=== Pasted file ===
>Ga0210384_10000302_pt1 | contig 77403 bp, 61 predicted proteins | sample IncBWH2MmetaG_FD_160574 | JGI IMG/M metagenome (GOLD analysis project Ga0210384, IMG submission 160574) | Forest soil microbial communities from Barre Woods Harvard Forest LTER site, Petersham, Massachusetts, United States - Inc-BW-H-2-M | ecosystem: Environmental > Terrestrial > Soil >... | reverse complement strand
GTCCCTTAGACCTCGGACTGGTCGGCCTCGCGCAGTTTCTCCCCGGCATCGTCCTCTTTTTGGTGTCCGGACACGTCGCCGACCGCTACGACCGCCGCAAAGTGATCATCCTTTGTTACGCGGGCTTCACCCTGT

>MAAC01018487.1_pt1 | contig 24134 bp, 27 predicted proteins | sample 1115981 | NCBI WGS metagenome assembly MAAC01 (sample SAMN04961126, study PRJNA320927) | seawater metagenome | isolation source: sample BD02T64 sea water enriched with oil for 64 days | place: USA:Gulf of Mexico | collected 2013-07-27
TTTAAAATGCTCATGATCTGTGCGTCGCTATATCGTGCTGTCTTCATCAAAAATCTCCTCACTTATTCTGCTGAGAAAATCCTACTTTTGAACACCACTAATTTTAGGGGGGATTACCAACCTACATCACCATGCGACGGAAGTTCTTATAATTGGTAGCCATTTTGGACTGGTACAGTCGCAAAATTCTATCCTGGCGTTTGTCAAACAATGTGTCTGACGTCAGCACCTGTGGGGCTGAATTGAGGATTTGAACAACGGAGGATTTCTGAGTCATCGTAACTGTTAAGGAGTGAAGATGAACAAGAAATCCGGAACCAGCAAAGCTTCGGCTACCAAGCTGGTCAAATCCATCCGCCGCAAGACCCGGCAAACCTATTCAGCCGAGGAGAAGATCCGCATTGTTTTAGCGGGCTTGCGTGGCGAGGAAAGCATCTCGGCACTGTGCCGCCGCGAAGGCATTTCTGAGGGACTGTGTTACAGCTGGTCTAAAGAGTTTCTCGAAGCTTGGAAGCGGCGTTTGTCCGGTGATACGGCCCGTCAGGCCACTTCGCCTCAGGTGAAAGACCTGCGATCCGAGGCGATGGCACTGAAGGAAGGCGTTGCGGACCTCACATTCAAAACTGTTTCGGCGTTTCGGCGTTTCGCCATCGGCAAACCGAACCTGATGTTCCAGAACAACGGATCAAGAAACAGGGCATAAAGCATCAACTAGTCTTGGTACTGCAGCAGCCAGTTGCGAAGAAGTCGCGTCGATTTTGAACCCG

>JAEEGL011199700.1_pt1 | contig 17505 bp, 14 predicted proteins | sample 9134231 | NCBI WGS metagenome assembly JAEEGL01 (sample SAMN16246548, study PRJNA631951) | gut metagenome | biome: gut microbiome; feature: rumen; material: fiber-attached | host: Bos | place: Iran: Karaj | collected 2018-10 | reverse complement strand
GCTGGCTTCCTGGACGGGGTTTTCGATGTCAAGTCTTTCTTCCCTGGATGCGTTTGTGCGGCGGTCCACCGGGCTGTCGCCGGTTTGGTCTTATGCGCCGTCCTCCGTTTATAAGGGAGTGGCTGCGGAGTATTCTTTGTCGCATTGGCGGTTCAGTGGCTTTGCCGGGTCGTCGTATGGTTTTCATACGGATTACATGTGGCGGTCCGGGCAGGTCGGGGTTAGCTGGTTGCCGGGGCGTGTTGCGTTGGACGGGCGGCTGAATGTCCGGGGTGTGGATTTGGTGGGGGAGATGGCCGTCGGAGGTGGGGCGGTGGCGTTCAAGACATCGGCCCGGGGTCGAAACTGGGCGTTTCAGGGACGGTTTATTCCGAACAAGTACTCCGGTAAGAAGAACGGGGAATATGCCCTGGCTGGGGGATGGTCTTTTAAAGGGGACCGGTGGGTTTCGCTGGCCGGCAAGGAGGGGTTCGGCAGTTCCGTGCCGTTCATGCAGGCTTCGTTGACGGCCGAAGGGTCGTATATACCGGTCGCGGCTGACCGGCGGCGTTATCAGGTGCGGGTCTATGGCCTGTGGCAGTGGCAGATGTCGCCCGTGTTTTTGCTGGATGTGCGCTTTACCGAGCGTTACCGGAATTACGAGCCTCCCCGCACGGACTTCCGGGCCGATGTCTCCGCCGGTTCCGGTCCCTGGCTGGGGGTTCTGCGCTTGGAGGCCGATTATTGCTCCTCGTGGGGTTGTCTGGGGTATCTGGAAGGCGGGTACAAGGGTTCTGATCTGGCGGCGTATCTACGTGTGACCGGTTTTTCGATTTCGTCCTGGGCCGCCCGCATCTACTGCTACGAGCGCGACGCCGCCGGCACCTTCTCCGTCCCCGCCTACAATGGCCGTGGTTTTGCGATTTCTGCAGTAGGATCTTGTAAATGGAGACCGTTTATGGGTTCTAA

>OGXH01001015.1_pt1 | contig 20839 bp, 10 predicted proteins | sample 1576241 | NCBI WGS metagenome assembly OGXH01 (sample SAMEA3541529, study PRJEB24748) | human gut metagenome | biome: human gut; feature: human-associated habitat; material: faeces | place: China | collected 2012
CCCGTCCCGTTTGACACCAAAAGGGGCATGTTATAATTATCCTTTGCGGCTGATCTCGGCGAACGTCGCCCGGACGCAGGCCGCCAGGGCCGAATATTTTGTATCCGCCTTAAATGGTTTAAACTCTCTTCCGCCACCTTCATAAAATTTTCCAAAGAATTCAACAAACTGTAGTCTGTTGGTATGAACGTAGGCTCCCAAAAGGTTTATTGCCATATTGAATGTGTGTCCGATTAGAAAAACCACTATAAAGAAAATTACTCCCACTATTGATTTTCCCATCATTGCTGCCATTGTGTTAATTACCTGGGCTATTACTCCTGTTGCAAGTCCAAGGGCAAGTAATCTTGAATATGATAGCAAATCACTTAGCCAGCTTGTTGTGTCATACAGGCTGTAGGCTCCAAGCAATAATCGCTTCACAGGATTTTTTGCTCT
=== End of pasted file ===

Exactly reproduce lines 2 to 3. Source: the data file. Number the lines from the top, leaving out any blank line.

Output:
GTCCCTTAGACCTCGGACTGGTCGGCCTCGCGCAGTTTCTCCCCGGCATCGTCCTCTTTTTGGTGTCCGGACACGTCGCCGACCGCTACGACCGCCGCAAAGTGATCATCCTTTGTTACGCGGGCTTCACCCTGT

>MAAC01018487.1_pt1 | contig 24134 bp, 27 predicted proteins | sample 1115981 | NCBI WGS metagenome assembly MAAC01 (sample SAMN04961126, study PRJNA320927) | seawater metagenome | isolation source: sample BD02T64 sea water enriched with oil for 64 days | place: USA:Gulf of Mexico | collected 2013-07-27